5 symptoms that say your nurse body has had enough
After ten years of nursing, everything in my body hurts most of the time. I still get sick, though not as often as I did right at the beginning, and sometimes stress takes a toll on my tummy. There are some things, like occasional indigestion, that you can work through. There are other things you should never, ever ignore—you could wind up in the hospital as a patient yourself! Here are the top five pains, aches and bodily whines you need to deal with right away, no matter how busy your day/week/month may be. Your coworkers, family and, um, YOU will thank you!
1. Persistent stomach pain can be a sign that your job sucks, or it can be something more serious. If you have constant indigestion, alternating constipation or diarrhea, a feeling of fullness all the time, or pain in one spot or another that never goes away, off to the doctor you must go. It’s worth the time and trouble to determine what’s going on so you can eat and sleep again.
2. Back pain is normal for nurses, sadly, but back or neck pain combined with weakness in an extremity or tingly, burning nerve pain is a sign that you’ve messed something up. Don’t work until you’ve figured it out. I speak from experience on this point, as I once had one arm just sort of stop working after I’d lifted too much weight too often. It was scary and painful, but ultimately fixable. Don’t play with your spine; it’s kind of important.
3. Take care of your feet and hands. Bone spurs, plantar fasciitis, arthritis, or plain old achiness and stiffness compromise your ability to work. Open wounds, torn cuticles or cracks in the skin of your hands can be avenues for infection. Keep fingernails and toenails short and filed. Bandage anything that might get dirt or worse in it. Remember to wear gloves, and wash your hands in lukewarm rather than hot water. Hospital soap is hard on some people, so see if maybe you can use your own. Change your shoes around frequently, and invest in good-quality orthotics if you need to. If your feet hurt, nothing feels right.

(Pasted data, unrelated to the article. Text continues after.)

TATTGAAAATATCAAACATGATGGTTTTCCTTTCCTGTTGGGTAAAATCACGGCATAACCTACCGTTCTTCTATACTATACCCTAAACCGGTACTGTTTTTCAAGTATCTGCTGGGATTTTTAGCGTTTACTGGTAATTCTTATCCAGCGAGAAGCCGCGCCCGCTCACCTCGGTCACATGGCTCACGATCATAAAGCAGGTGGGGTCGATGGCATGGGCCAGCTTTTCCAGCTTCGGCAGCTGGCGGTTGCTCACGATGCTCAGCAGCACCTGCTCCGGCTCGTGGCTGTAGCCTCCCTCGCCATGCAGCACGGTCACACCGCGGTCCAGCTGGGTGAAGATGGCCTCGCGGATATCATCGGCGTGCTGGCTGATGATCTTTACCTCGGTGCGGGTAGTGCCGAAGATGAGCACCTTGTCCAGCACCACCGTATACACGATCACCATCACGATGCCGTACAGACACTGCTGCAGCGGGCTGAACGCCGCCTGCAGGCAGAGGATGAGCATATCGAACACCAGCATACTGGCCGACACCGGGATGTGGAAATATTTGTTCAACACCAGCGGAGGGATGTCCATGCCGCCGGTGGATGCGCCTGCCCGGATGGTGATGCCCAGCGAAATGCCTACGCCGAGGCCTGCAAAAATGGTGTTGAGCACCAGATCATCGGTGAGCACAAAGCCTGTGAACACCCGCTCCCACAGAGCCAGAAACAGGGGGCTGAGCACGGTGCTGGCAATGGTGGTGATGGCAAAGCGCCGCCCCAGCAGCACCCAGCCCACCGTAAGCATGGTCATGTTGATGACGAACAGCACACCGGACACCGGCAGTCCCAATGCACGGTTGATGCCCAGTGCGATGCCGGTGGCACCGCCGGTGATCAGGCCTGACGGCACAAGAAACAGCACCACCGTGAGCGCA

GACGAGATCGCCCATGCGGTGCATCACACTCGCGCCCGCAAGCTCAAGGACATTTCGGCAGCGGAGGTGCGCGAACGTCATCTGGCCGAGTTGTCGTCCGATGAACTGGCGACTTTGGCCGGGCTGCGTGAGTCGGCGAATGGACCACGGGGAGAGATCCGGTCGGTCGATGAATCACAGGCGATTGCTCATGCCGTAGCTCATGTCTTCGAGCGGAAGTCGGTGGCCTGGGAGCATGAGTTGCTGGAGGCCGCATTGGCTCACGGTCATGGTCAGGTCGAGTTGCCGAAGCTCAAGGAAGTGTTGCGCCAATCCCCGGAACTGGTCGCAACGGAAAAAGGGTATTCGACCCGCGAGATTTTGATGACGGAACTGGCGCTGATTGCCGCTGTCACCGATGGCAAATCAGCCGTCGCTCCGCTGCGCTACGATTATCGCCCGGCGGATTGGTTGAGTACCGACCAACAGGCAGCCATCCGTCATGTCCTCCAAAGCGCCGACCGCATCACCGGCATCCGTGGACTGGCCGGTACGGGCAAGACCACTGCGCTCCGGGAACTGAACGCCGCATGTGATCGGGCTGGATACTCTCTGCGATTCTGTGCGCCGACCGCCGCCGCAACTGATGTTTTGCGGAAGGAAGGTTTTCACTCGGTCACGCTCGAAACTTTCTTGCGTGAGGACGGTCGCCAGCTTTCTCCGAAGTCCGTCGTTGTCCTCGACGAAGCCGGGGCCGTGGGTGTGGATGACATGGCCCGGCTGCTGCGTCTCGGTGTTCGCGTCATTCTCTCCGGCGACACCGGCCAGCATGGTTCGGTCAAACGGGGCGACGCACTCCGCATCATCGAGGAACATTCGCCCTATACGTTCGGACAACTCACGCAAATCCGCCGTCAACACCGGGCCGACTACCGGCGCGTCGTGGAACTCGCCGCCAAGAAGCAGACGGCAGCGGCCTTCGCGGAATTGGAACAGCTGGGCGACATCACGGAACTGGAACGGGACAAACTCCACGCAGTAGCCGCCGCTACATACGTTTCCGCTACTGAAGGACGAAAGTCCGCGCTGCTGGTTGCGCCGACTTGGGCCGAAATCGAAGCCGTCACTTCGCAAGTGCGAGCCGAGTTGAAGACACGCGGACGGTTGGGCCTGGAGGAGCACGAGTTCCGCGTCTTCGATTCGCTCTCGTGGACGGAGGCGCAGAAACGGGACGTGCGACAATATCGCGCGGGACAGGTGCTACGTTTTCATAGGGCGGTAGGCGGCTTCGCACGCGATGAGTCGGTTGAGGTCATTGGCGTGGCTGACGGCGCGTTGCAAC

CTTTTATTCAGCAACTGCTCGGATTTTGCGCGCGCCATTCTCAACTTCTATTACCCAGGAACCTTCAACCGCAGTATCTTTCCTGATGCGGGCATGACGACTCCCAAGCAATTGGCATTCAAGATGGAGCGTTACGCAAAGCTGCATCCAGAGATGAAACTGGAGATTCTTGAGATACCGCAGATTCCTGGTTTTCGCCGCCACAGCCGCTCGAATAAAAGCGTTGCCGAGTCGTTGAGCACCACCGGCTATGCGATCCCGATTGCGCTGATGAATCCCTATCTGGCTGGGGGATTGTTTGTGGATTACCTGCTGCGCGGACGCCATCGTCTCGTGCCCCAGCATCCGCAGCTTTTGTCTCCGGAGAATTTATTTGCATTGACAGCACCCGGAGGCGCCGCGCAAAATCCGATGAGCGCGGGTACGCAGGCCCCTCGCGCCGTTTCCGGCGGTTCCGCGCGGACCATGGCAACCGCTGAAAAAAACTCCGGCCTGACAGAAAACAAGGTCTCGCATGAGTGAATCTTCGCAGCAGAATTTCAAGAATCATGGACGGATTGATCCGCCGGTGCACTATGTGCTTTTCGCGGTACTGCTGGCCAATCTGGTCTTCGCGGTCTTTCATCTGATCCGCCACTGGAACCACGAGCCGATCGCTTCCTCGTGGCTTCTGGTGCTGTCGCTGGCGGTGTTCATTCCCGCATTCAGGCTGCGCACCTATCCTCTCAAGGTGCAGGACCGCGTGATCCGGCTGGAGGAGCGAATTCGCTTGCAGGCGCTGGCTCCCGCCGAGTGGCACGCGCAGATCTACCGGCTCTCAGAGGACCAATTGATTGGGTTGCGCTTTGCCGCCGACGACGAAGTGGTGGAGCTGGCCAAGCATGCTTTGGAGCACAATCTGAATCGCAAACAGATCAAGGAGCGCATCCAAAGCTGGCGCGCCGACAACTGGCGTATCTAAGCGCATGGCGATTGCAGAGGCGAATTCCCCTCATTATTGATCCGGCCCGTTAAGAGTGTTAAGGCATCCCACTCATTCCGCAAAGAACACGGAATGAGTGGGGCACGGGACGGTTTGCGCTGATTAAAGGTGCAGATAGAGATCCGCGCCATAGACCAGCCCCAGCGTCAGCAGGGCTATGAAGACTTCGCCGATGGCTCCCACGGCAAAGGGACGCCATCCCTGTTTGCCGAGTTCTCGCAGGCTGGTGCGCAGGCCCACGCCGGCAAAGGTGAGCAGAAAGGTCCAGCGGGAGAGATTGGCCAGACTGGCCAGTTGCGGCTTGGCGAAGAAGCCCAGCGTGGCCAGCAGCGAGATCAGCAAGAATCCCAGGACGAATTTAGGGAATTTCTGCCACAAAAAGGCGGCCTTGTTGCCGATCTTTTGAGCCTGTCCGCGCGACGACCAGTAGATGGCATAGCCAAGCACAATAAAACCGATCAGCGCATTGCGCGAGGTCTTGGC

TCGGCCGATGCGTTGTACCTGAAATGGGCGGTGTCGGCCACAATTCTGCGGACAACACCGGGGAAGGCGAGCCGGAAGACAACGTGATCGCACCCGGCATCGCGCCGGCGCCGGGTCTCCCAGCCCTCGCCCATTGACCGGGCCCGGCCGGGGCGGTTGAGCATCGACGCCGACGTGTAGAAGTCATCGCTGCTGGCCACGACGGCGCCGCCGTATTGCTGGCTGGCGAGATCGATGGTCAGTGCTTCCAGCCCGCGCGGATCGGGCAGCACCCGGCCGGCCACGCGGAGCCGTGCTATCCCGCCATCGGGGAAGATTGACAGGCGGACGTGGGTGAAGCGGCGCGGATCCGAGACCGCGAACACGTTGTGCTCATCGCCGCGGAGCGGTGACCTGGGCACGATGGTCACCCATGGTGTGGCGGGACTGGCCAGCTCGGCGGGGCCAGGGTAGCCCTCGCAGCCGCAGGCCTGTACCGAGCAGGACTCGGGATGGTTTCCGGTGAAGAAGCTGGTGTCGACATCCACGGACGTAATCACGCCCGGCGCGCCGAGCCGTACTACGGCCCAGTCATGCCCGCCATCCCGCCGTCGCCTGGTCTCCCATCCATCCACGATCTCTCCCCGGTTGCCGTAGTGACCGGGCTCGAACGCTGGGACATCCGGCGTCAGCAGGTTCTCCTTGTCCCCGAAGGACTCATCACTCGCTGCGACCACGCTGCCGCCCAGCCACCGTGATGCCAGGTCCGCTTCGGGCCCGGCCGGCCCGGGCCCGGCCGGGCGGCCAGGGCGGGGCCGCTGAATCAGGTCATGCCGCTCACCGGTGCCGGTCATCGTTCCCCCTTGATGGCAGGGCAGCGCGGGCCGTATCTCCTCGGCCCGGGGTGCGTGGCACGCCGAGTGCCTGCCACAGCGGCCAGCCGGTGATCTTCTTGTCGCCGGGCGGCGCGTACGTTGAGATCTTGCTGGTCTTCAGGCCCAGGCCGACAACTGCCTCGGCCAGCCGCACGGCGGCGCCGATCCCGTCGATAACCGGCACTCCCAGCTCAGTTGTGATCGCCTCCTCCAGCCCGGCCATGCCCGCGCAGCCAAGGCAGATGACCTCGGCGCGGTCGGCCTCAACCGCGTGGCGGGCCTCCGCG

4. Daily headaches, tooth grinding or changes in vision should never be ignored. Maybe you need a neurological workup or a dental guard; maybe you just need a massage. Either way, that thing that sits atop your neck should be pampered.
5. Finally, if you’re snotty and coughing, achy or running a fever, or have a sore throat that won’t quit, please please please stay home. Even those of us who aren’t immunocompromised will thank you. You know how some sort of plague always seems to hit hospital employees right around the holidays? That plague was started by some well-meaning person who thought that the joint couldn’t function without them. Nobody is that necessary. We can muddle through until you feel better. (Boss, I’m lookin’ at you!) Take pity on your coworkers and keep your germs to yourself.
Enjoy many happy years of healthy nursing! No, really. Being even moderately attentive to your body’s signals will make you healthier, happier and stronger in the long run.
Agatha Lellis is a nurse whose coffee is brought to her every morning by a chipmunk. Bluebirds help her to dress, and small woodland creatures sing her to sleep each night.
By Agatha Lellis